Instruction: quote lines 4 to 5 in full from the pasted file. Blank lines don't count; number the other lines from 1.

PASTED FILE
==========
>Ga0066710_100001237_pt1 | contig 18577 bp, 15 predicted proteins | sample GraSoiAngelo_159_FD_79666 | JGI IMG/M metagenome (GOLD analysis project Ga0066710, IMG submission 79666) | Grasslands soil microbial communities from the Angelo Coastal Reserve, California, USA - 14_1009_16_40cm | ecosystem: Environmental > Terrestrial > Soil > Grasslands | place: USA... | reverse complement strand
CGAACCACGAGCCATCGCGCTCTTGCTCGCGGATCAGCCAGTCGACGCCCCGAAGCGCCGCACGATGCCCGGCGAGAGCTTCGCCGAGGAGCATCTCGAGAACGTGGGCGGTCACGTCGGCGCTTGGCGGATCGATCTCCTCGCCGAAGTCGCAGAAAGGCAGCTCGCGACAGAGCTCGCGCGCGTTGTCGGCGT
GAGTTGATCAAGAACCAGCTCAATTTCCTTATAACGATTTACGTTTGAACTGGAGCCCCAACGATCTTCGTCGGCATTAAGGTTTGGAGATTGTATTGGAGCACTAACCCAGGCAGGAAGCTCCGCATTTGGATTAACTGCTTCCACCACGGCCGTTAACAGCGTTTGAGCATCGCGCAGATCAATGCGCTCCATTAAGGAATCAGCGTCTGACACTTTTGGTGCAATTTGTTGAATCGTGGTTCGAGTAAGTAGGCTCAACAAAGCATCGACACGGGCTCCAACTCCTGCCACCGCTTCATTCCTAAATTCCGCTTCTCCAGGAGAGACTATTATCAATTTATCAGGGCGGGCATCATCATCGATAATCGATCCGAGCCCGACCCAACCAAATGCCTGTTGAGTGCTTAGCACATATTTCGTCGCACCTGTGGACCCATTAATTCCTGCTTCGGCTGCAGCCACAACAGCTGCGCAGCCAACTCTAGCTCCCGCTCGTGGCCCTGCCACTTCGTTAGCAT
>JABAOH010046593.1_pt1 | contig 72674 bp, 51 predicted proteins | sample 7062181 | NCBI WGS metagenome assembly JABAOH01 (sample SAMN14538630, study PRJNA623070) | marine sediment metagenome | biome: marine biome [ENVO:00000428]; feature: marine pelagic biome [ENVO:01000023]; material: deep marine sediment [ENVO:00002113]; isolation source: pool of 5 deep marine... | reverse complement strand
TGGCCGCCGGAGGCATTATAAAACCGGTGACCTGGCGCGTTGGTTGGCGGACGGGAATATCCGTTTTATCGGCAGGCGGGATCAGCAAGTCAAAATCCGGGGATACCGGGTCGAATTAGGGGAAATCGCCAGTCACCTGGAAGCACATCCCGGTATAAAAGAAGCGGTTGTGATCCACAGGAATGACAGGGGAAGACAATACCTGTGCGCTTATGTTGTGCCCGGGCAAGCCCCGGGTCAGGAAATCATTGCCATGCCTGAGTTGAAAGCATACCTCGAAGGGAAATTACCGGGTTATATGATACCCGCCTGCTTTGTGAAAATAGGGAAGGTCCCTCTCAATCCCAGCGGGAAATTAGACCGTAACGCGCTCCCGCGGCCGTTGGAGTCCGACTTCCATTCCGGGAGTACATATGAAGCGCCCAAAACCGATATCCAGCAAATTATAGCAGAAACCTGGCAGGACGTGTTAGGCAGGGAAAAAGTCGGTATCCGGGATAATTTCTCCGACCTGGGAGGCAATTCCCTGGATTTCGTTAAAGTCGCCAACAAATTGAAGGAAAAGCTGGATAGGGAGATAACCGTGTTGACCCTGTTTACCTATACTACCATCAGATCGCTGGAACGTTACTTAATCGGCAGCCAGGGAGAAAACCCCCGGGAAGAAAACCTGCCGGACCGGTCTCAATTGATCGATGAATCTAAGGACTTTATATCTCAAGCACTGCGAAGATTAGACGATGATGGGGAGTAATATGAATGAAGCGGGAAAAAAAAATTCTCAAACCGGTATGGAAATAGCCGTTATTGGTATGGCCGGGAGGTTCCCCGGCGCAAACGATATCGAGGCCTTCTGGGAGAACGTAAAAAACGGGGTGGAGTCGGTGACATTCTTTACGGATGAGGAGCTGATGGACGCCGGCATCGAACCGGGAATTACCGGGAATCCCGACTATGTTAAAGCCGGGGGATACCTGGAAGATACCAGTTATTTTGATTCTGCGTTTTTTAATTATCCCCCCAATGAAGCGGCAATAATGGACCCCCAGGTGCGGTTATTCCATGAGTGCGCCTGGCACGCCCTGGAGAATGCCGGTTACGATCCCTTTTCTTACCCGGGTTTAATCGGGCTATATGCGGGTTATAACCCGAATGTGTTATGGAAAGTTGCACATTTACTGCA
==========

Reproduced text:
>JABAOH010046593.1_pt1 | contig 72674 bp, 51 predicted proteins | sample 7062181 | NCBI WGS metagenome assembly JABAOH01 (sample SAMN14538630, study PRJNA623070) | marine sediment metagenome | biome: marine biome [ENVO:00000428]; feature: marine pelagic biome [ENVO:01000023]; material: deep marine sediment [ENVO:00002113]; isolation source: pool of 5 deep marine... | reverse complement strand
TGGCCGCCGGAGGCATTATAAAACCGGTGACCTGGCGCGTTGGTTGGCGGACGGGAATATCCGTTTTATCGGCAGGCGGGATCAGCAAGTCAAAATCCGGGGATACCGGGTCGAATTAGGGGAAATCGCCAGTCACCTGGAAGCACATCCCGGTATAAAAGAAGCGGTTGTGATCCACAGGAATGACAGGGGAAGACAATACCTGTGCGCTTATGTTGTGCCCGGGCAAGCCCCGGGTCAGGAAATCATTGCCATGCCTGAGTTGAAAGCATACCTCGAAGGGAAATTACCGGGTTATATGATACCCGCCTGCTTTGTGAAAATAGGGAAGGTCCCTCTCAATCCCAGCGGGAAATTAGACCGTAACGCGCTCCCGCGGCCGTTGGAGTCCGACTTCCATTCCGGGAGTACATATGAAGCGCCCAAAACCGATATCCAGCAAATTATAGCAGAAACCTGGCAGGACGTGTTAGGCAGGGAAAAAGTCGGTATCCGGGATAATTTCTCCGACCTGGGAGGCAATTCCCTGGATTTCGTTAAAGTCGCCAACAAATTGAAGGAAAAGCTGGATAGGGAGATAACCGTGTTGACCCTGTTTACCTATACTACCATCAGATCGCTGGAACGTTACTTAATCGGCAGCCAGGGAGAAAACCCCCGGGAAGAAAACCTGCCGGACCGGTCTCAATTGATCGATGAATCTAAGGACTTTATATCTCAAGCACTGCGAAGATTAGACGATGATGGGGAGTAATATGAATGAAGCGGGAAAAAAAAATTCTCAAACCGGTATGGAAATAGCCGTTATTGGTATGGCCGGGAGGTTCCCCGGCGCAAACGATATCGAGGCCTTCTGGGAGAACGTAAAAAACGGGGTGGAGTCGGTGACATTCTTTACGGATGAGGAGCTGATGGACGCCGGCATCGAACCGGGAATTACCGGGAATCCCGACTATGTTAAAGCCGGGGGATACCTGGAAGATACCAGTTATTTTGATTCTGCGTTTTTTAATTATCCCCCCAATGAAGCGGCAATAATGGACCCCCAGGTGCGGTTATTCCATGAGTGCGCCTGGCACGCCCTGGAGAATGCCGGTTACGATCCCTTTTCTTACCCGGGTTTAATCGGGCTATATGCGGGTTATAACCCGAATGTGTTATGGAAAGTTGCACATTTACTGCA